Barack Obama's Sad Sausage-Making Foreign Policy
Rothenberg, Stuart, Roll Call
They say that the process of making sausage isn't pretty, but all that matters is how it tastes. And often, that applies to politics, as well.
The political process can be messy, with bad decisions along the way, but if the outcome is popular, the process doesn't matter at all. That's why those of us in the political analysis business often fall back on the trite -- but true -- response that the proof is in the pudding.
So, even though the Obama administration has looked confused, erratic and in way over its head on Syria, and most members of Congress have behaved like scared children, the Syrian "crisis" may yet blow over, with relatively little long-lasting effect on our politics -- or on the 2014 midterms and the 2016 presidential election.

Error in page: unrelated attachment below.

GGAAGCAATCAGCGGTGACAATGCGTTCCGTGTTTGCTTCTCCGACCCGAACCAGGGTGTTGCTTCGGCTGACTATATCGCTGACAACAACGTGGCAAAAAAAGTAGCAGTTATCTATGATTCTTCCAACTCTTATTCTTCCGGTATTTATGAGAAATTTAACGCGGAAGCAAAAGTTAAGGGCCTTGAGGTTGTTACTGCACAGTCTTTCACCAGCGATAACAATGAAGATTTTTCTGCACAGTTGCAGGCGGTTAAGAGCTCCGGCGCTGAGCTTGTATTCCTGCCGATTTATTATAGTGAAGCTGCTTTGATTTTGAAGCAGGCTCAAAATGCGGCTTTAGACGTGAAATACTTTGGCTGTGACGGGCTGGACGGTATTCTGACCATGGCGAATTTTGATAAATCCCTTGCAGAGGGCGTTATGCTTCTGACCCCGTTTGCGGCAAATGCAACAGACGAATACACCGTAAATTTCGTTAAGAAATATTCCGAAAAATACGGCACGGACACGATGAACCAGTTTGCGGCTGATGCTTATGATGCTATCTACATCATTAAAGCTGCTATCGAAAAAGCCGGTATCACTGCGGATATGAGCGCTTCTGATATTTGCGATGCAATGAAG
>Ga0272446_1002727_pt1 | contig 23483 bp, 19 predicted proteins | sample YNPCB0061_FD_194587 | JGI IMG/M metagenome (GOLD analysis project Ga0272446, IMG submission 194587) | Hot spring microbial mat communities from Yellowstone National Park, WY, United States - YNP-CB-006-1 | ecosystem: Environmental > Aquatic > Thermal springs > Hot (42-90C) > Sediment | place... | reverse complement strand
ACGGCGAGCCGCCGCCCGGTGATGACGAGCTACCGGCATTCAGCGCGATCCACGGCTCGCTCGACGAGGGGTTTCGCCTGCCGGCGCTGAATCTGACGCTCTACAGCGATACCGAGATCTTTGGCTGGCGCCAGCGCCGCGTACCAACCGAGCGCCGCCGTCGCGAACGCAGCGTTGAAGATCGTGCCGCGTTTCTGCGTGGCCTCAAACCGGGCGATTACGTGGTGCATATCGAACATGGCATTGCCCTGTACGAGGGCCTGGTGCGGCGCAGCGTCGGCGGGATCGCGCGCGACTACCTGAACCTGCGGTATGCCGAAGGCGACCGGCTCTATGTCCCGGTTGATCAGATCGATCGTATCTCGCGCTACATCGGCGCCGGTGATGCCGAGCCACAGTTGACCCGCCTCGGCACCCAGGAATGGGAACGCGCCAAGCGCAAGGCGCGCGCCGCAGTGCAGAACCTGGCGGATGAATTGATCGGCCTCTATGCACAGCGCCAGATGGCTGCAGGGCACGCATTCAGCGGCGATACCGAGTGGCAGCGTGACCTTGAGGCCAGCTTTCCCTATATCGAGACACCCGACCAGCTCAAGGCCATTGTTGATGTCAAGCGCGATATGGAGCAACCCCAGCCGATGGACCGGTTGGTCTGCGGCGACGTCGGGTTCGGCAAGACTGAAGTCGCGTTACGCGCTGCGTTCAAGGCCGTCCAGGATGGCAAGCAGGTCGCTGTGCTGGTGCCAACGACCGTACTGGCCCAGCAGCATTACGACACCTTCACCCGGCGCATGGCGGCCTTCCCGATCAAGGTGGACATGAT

But even if that is the case -- and it is far too early to know now -- the White House's handling of the controversy and Capitol Hill's reaction to it have been nothing short of sad.
First the president of the United States draws a red line, promising action if it is crossed. Then, when Syria crosses the line, he prepares for action, saying that absolutely, positively, a military response is necessary.
Then, at the last minute, he apparently changes his mind and figures that passing the buck to Congress to authorize military action is a good idea. But, of course, he won't say what he'll do if Congress fails to authorize action. …